Essentially, penetration testing consists of an IT professional mimicking the actions of a malicious cybercriminal to determine whether an organization’s workplace technology possesses any vulnerabilities and can withstand their attack efforts. Conducting a penetration test can help your organization review the effectiveness of workplace cybersecurity measures, identify the most likely avenues for a cyberattack and better understand potential weaknesses.

Review this guidance to learn more about what penetration testing is, the benefits of such testing and best practices for carrying out a successful test within your organization.

What Is Penetration Testing?

Put simply, penetration testing refers to the simulation of an actual cyberattack to analyze an organization’s cybersecurity strengths and weaknesses. This testing usually targets a specific type of workplace technology, such as the organization’s network(s), website, applications, software, security systems or physical assets (e.g., computers and smart devices). Penetration testing can leverage various attack methods, including malware, social engineering, password cracking and network hacking, among others.

Generally speaking, penetration testing is often performed by a professional from a contracted IT firm who is not associated with the organization being assessed in any way. This helps the cyberattack simulation seem as authentic as possible. Penetration testing is typically either external or internal in nature. The primary differences between these forms of testing are as follows:

  • External penetration testing requires the IT expert to attack an organization’s external-facing workplace technology from an outside perspective. In most cases, the IT professional won’t even be permitted to enter the organization’s physical establishment during external penetration testing. Rather, they must execute the cyberattack remotely—often from a vehicle or building nearby—to imitate the methods of an actual cybercriminal.
  • Internal penetration testing allows the IT expert to attack an organization’s internal-facing workplace technology from an inside perspective. This form of testing can help the organization understand the amount of damage that an aggrieved employee could potentially inflict through a cyberattack. 

In addition to these testing formats, there are also two distinct types of penetration tests. How much information an organization provides the IT professional prior to the cyberattack simulation will determine the penetration test type. Specifically:

  • An open-box test occurs when the IT expert is given some details regarding the organization’s workplace technology or cybersecurity protocols before launching the attack.
  • A closed-box test occurs when the IT expert is provided with no details other than the organization’s name before conducting the attack.

Ultimately, the penetration testing format and type should be selected based on the particular workplace technology elements or cybersecurity measures that an organization is looking to evaluate.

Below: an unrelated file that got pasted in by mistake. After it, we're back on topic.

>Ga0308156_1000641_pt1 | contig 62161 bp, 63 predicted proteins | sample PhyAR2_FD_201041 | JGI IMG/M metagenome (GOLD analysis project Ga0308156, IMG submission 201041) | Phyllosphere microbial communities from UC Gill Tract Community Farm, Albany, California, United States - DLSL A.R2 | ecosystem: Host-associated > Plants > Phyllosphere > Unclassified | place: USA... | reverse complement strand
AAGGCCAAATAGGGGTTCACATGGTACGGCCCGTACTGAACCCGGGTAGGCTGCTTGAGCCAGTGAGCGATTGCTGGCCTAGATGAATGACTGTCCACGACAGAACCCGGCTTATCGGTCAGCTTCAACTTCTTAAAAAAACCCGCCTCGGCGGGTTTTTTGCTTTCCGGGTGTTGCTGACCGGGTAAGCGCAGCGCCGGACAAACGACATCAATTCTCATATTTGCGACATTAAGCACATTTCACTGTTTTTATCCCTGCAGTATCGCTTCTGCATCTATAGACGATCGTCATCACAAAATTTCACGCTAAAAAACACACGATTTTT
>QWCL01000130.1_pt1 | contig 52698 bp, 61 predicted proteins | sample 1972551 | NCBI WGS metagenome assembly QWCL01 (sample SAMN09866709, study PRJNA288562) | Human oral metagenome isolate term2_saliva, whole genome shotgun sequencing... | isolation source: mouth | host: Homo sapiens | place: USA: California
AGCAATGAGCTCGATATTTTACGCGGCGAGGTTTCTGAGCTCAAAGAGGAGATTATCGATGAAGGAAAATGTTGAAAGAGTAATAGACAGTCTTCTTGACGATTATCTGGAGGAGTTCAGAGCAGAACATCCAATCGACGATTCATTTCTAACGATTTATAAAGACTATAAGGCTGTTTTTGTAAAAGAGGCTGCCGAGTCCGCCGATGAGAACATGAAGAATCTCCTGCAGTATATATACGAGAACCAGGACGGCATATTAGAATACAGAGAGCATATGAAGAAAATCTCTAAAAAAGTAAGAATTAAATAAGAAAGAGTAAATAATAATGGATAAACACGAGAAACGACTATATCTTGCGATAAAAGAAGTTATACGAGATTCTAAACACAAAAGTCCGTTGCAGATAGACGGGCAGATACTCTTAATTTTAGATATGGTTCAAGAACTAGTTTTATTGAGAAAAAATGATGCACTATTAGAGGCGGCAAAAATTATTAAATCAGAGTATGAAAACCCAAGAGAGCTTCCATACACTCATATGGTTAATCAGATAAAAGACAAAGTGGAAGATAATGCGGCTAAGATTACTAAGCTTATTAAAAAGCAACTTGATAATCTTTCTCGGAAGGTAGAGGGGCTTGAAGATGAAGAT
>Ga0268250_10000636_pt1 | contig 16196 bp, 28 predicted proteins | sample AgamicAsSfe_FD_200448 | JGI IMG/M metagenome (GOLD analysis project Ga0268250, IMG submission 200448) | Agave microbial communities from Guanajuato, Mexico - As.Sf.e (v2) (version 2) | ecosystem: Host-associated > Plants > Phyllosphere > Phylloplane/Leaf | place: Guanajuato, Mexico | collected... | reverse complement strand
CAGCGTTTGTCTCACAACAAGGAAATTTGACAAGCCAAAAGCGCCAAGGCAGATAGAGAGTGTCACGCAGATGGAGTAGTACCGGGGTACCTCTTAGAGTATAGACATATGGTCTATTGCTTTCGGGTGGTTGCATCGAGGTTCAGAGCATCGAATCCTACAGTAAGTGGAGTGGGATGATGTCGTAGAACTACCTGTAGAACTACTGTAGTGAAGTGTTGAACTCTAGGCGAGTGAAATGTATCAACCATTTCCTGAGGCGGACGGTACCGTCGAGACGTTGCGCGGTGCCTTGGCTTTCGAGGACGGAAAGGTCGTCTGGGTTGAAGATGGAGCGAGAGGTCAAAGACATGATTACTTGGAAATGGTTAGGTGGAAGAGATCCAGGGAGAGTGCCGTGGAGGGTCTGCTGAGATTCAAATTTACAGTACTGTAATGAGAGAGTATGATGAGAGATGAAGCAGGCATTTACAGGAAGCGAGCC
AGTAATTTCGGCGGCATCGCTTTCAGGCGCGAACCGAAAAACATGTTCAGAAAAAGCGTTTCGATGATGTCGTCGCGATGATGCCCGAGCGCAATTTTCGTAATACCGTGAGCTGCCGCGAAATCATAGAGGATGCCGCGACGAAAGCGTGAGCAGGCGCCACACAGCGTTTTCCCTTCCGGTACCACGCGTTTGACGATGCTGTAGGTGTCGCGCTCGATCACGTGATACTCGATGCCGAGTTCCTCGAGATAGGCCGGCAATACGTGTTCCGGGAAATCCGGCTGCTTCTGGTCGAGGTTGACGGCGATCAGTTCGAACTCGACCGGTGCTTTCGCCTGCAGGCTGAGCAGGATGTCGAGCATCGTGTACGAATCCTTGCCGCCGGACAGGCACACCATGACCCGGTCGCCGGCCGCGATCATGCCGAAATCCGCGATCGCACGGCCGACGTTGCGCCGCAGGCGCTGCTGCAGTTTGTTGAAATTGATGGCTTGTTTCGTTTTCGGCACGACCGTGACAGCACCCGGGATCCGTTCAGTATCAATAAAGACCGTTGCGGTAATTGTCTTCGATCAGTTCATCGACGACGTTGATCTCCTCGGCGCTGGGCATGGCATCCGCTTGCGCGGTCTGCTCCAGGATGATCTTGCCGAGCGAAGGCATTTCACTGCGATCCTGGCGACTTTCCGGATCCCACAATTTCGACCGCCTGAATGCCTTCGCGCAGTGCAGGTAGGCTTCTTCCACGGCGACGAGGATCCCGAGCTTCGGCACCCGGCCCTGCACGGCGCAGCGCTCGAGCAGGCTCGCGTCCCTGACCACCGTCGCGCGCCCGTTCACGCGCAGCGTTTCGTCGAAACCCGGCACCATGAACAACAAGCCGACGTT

Benefits of Penetration Testing

Penetration testing can offer numerous advantages to your organization, including:

  • Improved cybersecurity evaluations—By simulating realistic cyberattack situations, penetration testing can help your organization more accurately evaluate its varying security strengths and weaknesses—as well as reveal the true costs and of any security concerns.
  • Greater detection of potential vulnerabilities—If any of your workplace technology or other cybersecurity protocols fail during a penetration test, you will have a clearer picture of where your organization is most vulnerable. You can then use this information to rectify any security gaps or invest further in certain cyber initiatives.
  • Increased compliance capabilities—In some sectors, organizations are legally required to engage in penetration testing. For example, the Payment Card Industry Data Security Standard calls for organizations that accept or process payment transactions to execute routine penetration tests. As such, conducting these tests may help your organization remain compliant and uphold sector-specific expectations.
  • Bolstered cybersecurity awareness—Mimicking real-life cyberattack circumstances will highlight the value of having effective prevention measures in place for your employees, thus encouraging them to prioritize workplace cybersecurity protocols.

Penetration Testing Best Practices

Consider these top tips for executing a successful penetration test within your organization:

  • Establish goals. It’s crucial for you to decide what your organization’s goals are regarding the penetration test. In particular, be sure to ask:
  • What is my organization looking to gain or better understand from penetration testing?
  • Which cybersecurity threats and trends are currently most prevalent within my organization or industry? How can these threats and trends be applied to the penetration test?
  • What specific workplace technology elements or cybersecurity protocols will the penetration test target?
  • Select a trusted IT professional. Consult an experienced IT expert to assist your organization with the penetration test. Make sure to share your organization’s goals with the IT professional to help them understand how to best execute the test.
  • Have a plan. Before beginning the penetration test, work with the IT expert to create an appropriate plan. This plan should outline:
  • The general testing timeframe
  • Who will be made aware of the test
  • The test type and format
  • Which regulatory requirements (if any) must be satisfied through the test